Author, James C. Brown, Kaplan University, Student 2009 - 2011
The lack of intelligence sharing between federal law enforcement agencies is a known problem. The Homeland Security Act of 2002 attempted to correct the laws that erected a legal and bureaucratic wall, created by the Foreign Intelligence Surveillance Act of 1978 and others that prevented intelligence sharing between federal law enforcement agencies. My hypothesis is that Federal Law Enforcement agencies must share gathered intelligence; even the smallest piece of information may be the piece that is missing from another investigation. This study will show that more work needs to be done to improve intelligence sharing, not only between federal agencies, but also between federal, state, and local law enforcement agencies; and at times should involve sharing information with the private sector. This study will also show that there is a need for policy changes to encourage intelligence sharing and get away from policies created during the cold war era.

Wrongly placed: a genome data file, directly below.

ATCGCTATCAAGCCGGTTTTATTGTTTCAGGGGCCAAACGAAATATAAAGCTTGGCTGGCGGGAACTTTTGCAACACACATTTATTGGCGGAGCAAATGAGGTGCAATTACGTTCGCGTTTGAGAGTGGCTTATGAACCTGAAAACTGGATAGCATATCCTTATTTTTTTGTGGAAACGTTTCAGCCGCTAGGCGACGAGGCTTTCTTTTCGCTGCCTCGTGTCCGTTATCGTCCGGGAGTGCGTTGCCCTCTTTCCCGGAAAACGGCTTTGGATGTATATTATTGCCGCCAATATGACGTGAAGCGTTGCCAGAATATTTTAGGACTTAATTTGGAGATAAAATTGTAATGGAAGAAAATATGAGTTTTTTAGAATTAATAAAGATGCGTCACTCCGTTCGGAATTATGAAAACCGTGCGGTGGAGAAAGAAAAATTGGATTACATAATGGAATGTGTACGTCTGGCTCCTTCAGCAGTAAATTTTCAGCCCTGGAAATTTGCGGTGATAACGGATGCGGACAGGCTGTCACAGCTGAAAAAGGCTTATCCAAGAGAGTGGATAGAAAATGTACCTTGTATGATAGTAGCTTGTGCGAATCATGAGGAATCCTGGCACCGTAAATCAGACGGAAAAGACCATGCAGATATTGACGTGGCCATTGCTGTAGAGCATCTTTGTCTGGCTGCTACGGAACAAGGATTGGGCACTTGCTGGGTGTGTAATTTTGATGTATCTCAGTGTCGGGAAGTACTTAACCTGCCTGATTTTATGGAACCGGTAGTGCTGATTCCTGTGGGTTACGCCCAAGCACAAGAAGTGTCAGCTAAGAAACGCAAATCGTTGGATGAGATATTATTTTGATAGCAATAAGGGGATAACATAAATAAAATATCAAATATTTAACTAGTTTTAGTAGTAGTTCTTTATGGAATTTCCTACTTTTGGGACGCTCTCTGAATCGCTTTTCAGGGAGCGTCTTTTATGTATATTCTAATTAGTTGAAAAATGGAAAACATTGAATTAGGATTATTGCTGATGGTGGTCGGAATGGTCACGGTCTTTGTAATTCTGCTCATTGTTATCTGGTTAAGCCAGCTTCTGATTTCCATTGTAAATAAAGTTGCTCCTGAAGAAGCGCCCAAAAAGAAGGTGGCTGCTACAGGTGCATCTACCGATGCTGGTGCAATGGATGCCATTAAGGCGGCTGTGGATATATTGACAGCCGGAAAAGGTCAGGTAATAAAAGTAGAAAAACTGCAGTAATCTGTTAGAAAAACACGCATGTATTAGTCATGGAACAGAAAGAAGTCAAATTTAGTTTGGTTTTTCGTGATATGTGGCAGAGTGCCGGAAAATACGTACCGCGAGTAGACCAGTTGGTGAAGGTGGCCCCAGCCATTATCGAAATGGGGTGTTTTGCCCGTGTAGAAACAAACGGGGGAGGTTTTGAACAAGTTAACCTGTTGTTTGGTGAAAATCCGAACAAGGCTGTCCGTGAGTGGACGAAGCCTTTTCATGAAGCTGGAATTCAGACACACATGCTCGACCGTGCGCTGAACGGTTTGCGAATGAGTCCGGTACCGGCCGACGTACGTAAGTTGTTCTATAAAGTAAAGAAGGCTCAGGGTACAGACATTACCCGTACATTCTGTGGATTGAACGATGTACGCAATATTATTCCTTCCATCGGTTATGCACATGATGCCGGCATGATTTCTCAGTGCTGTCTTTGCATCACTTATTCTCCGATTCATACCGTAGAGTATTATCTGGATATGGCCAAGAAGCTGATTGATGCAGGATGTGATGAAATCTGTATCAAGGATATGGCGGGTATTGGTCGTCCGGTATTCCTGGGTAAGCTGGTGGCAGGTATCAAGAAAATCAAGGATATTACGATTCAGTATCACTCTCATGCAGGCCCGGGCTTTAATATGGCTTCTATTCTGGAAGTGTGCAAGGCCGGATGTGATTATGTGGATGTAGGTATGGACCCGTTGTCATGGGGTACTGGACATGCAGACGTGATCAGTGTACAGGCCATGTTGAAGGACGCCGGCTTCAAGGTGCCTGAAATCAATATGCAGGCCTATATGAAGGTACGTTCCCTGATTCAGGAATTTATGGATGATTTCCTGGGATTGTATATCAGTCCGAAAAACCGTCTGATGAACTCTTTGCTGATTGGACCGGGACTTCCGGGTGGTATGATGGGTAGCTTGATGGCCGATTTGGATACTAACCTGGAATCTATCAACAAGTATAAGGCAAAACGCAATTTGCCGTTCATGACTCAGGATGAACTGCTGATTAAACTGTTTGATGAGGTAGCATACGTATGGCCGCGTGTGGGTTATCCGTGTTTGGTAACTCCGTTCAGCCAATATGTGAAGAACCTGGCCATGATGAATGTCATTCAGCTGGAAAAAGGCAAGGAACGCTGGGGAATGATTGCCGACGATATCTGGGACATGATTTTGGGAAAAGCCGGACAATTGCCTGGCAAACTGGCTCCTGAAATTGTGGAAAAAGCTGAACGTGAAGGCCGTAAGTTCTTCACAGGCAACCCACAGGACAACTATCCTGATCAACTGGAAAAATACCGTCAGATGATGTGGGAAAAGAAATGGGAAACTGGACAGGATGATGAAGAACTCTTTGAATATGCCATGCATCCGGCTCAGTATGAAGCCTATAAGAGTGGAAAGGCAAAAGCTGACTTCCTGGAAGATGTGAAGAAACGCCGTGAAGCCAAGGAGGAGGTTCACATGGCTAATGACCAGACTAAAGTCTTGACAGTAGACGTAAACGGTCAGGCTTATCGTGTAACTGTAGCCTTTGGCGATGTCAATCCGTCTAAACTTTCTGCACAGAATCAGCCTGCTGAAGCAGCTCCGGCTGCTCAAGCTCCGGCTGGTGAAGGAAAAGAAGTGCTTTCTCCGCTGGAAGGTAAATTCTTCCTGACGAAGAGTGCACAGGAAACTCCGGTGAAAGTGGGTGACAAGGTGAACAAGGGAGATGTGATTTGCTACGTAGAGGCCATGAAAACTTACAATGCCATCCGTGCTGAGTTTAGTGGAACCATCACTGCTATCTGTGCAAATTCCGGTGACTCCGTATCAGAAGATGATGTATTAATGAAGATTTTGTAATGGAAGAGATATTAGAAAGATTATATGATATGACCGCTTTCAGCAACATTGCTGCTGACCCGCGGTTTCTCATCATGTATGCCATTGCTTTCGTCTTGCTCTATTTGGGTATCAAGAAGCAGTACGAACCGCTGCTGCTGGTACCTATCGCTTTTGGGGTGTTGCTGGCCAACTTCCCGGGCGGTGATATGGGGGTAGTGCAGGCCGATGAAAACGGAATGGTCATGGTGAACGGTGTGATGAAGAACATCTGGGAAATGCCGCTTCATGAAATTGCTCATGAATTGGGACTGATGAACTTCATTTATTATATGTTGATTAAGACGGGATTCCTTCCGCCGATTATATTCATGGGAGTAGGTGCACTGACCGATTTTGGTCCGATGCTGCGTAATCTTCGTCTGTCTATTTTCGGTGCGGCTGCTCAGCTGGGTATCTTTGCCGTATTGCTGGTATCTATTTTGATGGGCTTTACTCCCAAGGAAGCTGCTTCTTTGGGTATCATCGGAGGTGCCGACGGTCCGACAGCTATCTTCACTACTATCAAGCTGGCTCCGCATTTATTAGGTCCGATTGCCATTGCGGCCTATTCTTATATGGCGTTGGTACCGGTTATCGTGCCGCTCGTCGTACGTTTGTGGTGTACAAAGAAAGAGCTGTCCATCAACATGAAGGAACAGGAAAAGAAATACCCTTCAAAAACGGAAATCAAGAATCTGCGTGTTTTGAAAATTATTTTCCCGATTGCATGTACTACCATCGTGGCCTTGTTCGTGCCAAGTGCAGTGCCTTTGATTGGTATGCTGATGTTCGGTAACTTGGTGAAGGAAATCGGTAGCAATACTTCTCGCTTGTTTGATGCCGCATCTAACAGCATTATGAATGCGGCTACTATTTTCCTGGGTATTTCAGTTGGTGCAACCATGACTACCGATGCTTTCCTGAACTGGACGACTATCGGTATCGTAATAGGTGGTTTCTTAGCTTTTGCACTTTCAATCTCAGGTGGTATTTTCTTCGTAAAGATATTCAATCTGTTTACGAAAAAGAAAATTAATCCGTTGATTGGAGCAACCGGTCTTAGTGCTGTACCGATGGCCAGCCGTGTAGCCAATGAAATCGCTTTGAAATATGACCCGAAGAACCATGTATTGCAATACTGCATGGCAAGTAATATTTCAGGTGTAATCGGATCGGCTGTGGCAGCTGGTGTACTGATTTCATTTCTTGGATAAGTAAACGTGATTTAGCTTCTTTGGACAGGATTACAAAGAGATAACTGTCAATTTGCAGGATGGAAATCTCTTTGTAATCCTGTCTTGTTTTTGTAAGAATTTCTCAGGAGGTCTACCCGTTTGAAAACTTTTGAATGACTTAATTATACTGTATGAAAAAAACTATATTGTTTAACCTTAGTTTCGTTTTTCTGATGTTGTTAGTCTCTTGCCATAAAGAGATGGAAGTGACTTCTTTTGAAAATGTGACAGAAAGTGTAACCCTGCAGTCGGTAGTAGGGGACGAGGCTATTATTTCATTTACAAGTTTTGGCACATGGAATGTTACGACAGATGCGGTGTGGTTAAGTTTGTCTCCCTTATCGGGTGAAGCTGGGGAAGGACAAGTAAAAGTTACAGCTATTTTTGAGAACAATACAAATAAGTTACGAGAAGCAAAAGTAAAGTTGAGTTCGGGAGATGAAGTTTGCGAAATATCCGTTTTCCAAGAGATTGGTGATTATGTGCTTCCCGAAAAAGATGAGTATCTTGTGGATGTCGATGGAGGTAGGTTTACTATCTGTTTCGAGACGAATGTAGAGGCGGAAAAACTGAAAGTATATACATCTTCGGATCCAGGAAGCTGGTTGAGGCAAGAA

Intelligence gathered by Federal, State, and Local law enforcement is the information that keeps us safe from the criminal element, terrorists, or any other group planning to harm citizens of this country and our interests abroad. The inability to share this information allowed the terrorists that attacked the United States homeland on September 11, 2001 to live and train in our communities. Federal law enforcement knew that the terrorists were here but failed to put the pieces of the puzzle together to prevent the attacks of that tragic day. In the aftermath of September 11, 2001, Congress passed the Homeland Security Act, changing laws that prevented intelligence sharing between Federal, State, and Local law enforcement agencies. President George W. Bush signed the Homeland Security Act of 2002 into law on November 25, 2002. A legal and bureaucratic wall erected during the Watergate era by the Foreign Intelligence Surveillance Act of 1978, separated our intelligence agents from our law enforcement officers (Kearney, 2004); the Homeland Security Act tore down this wall and allowed sharing of intelligence. Even with the passage of the Homeland Security Act of 2002 that tore down the legal and bureaucratic wall, intelligence sharing has not improved to significantly enough to prevent future attacks on the homeland. Terrorist groups continue to adapt to our countermeasures. This is another reason that all of our law enforcement officers and intelligence agents need to be on the same page. As proof that there are still lapses in intelligence sharing, weakening our internal defenses, we look to the incident at Fort Hood, the largest military base in the United States this year. On November 6, 2009, US Army Major Nidal Malik Hasan, a psychiatrist at Fort Hood, walked into a Soldier Readiness Center and opened fire with two handguns killing fourteen and wounding thirty. The fatalities include twelve soldiers, ranking from Private First Class to Lieutenant Colonel, one army civilian employee, and one unborn baby carried by Francheska Velez, Private First Class (American Forces Press Service, 2009). The investigation into this shooting is still ongoing but there is information that Hasan was in contact with Anwar al-Awlaki, the radical prayer leader that was at the Dar al Hijrah Islamic Center in Falls Church, VA. Hasan attended prayer meetings at the Dar al Hijrah Islamic Center at the same time as two of the September 11 hijackers. It is unclear if there was any contact between Hasan and the two hijackers (Meyer, 2009). My hypothesis is that Federal Law Enforcement agencies must share gathered intelligence; even the smallest piece of information may be the piece that is missing from another investigation. The goal of this research is to prove that intelligence sharing, has slipped back close to where it was before the...